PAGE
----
Academic journal article Journal of Leisure Research

Redefining the National Park Service Role in Urban Areas: Bringing the Parks to the People

Academic journal article Journal of Leisure Research

Redefining the National Park Service Role in Urban Areas: Bringing the Parks to the People

Article excerpt

George Butler is celebrated for the value he placed on the role of recreation and parks in human development and his passion for having parks in communities as a means of improving the lives of people of all ages. I couldn't agree with him more. This is why I've chosen to speak to you about the importance of "Bringing Parks to the People."

It has always been the responsibility of the National Park Service to bring the parks to the people. Stephen T. Mather, the first director of the National Park Service, went to Washington in January 1915 as a special assistant to Secretary of the Interior Franklin K. Lane. Mather's efforts to build public and political support for a national park service helped persuade Congress to create the Service in 1916. Mather promoted park access, development, and use.

National Parks Tell America's Stories

Today we have 408 national parks. There are the iconic sites such as Yellowstone, Grand Canyon, and Rocky Mountain National Parks. And we have unique sites such as the Rosie the Riveter/WWII Home Front National Park in San Francisco and Edison National Historical Site in New Jersey.

The National Park Service tells our American stories, stories of places that are symbols of our heritage and of extraordinary people who changed the world. One of our newer National Park Service sites is Pullman National Monument. Pullman is located in Chicago's South Side on the original Pullman town site. The town was created in the 1880s by the Pullman Palace Car Company to serve as a model factory town to manufacture railroad passenger cars and house factory workers and their families. It's a story about labor relations, about the rise of the African American middle class who served as porters in the Pullman Palace Cars. In many ways, it was the genesis of the civil rights movement. And today it is a community trying to improve itself by sharing its history.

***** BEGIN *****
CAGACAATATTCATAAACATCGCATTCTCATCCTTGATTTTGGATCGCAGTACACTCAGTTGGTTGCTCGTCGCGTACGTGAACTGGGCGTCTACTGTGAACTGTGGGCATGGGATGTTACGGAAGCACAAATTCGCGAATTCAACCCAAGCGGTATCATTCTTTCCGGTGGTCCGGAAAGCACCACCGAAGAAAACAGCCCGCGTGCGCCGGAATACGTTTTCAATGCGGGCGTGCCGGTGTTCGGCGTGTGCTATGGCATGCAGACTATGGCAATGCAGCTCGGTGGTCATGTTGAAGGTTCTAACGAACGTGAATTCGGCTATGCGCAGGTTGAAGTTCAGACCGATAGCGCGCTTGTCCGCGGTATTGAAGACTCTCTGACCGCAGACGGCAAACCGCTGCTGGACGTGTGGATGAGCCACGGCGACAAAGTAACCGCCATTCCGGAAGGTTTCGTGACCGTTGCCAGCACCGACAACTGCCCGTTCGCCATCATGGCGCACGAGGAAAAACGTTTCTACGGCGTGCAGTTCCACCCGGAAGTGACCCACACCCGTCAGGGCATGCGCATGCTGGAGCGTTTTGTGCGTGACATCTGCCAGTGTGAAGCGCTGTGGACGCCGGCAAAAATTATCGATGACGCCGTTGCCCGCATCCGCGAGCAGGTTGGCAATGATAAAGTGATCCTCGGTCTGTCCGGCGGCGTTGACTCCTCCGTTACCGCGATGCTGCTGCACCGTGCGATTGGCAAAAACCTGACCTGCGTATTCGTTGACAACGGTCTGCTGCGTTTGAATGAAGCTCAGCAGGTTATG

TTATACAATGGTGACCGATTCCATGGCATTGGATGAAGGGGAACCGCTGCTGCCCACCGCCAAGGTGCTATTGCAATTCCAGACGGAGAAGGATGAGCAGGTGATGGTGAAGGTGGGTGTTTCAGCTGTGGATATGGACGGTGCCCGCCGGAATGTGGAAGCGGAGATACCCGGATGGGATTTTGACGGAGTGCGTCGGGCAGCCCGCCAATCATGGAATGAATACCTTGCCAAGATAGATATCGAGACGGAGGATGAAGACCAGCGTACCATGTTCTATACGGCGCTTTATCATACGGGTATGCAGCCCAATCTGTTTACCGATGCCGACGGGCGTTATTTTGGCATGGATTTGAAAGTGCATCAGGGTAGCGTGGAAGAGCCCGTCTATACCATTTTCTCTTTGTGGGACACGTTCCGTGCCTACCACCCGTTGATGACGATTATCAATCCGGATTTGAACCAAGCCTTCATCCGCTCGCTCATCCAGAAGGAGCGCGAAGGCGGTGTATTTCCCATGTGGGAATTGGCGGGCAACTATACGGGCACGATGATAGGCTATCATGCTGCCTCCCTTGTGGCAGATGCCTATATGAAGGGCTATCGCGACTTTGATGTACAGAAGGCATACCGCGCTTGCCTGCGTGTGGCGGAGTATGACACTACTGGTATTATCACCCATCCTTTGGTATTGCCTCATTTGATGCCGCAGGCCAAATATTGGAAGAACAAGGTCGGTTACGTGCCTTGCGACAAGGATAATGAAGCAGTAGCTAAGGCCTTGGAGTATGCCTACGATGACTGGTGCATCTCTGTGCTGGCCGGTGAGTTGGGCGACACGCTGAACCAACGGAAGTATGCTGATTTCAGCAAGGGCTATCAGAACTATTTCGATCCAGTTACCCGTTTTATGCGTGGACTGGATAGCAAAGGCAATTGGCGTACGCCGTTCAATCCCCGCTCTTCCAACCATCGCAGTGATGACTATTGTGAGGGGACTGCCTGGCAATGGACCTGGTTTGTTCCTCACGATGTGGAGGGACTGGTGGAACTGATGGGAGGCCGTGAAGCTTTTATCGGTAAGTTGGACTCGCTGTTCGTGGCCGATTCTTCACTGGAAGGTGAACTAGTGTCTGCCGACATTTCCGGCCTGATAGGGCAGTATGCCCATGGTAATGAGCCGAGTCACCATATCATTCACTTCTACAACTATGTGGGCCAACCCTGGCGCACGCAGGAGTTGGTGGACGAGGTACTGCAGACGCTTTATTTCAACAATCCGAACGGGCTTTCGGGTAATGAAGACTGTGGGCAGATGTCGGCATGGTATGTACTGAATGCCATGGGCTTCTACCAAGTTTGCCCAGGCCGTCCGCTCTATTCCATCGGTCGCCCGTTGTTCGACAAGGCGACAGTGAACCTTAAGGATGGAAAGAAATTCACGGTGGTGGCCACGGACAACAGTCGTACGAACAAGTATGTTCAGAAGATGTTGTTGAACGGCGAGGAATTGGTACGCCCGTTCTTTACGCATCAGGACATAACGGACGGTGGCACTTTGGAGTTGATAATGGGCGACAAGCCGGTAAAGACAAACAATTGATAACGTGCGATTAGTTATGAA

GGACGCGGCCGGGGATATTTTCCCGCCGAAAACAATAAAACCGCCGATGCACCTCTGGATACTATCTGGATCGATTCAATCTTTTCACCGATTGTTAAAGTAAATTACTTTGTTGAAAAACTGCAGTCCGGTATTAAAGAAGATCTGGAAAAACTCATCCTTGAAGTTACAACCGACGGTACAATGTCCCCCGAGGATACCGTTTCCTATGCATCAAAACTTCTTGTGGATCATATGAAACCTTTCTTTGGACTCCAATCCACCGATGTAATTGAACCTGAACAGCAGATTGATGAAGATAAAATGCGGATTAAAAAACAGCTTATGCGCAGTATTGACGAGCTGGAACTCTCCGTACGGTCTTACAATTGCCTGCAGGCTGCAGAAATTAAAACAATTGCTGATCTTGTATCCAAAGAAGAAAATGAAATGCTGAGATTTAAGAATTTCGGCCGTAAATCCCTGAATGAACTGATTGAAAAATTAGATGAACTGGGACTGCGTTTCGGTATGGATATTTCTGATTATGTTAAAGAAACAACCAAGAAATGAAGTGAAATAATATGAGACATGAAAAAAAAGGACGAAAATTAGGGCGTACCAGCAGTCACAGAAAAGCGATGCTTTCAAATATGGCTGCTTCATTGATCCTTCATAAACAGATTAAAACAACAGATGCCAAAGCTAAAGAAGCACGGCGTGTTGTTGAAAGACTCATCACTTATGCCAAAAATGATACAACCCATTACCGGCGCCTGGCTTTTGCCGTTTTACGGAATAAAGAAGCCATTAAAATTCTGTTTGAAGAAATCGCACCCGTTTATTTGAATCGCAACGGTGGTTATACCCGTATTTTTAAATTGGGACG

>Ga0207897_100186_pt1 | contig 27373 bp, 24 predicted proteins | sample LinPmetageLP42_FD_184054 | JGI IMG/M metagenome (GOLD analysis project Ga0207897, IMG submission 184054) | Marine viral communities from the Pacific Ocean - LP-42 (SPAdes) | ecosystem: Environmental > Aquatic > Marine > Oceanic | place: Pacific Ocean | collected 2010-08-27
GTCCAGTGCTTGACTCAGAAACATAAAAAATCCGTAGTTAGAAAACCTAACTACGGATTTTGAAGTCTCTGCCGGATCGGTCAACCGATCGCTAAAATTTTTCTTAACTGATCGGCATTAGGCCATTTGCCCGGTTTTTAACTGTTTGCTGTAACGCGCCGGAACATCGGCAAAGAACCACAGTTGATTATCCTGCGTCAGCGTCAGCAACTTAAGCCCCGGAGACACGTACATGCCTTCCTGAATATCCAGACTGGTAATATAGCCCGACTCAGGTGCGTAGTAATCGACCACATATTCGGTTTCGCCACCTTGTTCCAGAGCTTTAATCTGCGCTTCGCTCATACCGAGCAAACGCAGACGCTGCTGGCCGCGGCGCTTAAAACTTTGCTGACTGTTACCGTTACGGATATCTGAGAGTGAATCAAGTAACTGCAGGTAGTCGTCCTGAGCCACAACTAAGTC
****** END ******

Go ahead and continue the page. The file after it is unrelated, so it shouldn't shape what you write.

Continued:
Last week I was at the dedication for the visitor center at Flight 93 National Memorial. It was a moving experience as the exhibits use photographs, artifacts, and actual audio tapes to convey the Flight 93 story in the context of the other terrorist attacks which occurred on September 11, 2001. Spending time with the families of those lost on Flight 93 humbles me with the responsibility for their story. We tell America's stories. And we work with communities.

National Parks In Communities

While you are in Las Vegas, take a trip out to Lake Mead National Recreation Area. We are partnering with Las Vegas to work on the Northwest Las Vegas Trails and Open Space project, which provides greater opportunities for learning and recreating on one of our designated National Water Trails that flows through Lake Mead. Our Rivers, Trails, and Conservation Assistance program supports community-led natural conservation projects like this one, all across the nation. RTCA is the community assistance arm of the National Park Service, providing technical assistance to community groups and local, state, and federal government agencies working to protect natural areas and water resources to enhance close to home outdoor recreation opportunities. We help communities plan, organize partnerships, and achieve success on the projects most important to them.

It is in our mission to conserve these places unimpaired for future generations, an idea that has spread across the globe to nearly 100 countries. This idea has expanded, diversified, and evolved. What the founders of the national park idea had in mind was incredibly innovative, but it is a different time and a different era that requires new ways of thinking and articulating the meaning of parks.

Celebrating 100 Years of National Parks

Earlier this year, we kicked off our centennial marketing campaign, "Find Your Park." It is a message that encourages people to shed their preconceptions of what a "park" is. Not just national parks, but all parks. The campaign is about deepening the public's understanding, not only of the National Park Service, but its own history. …

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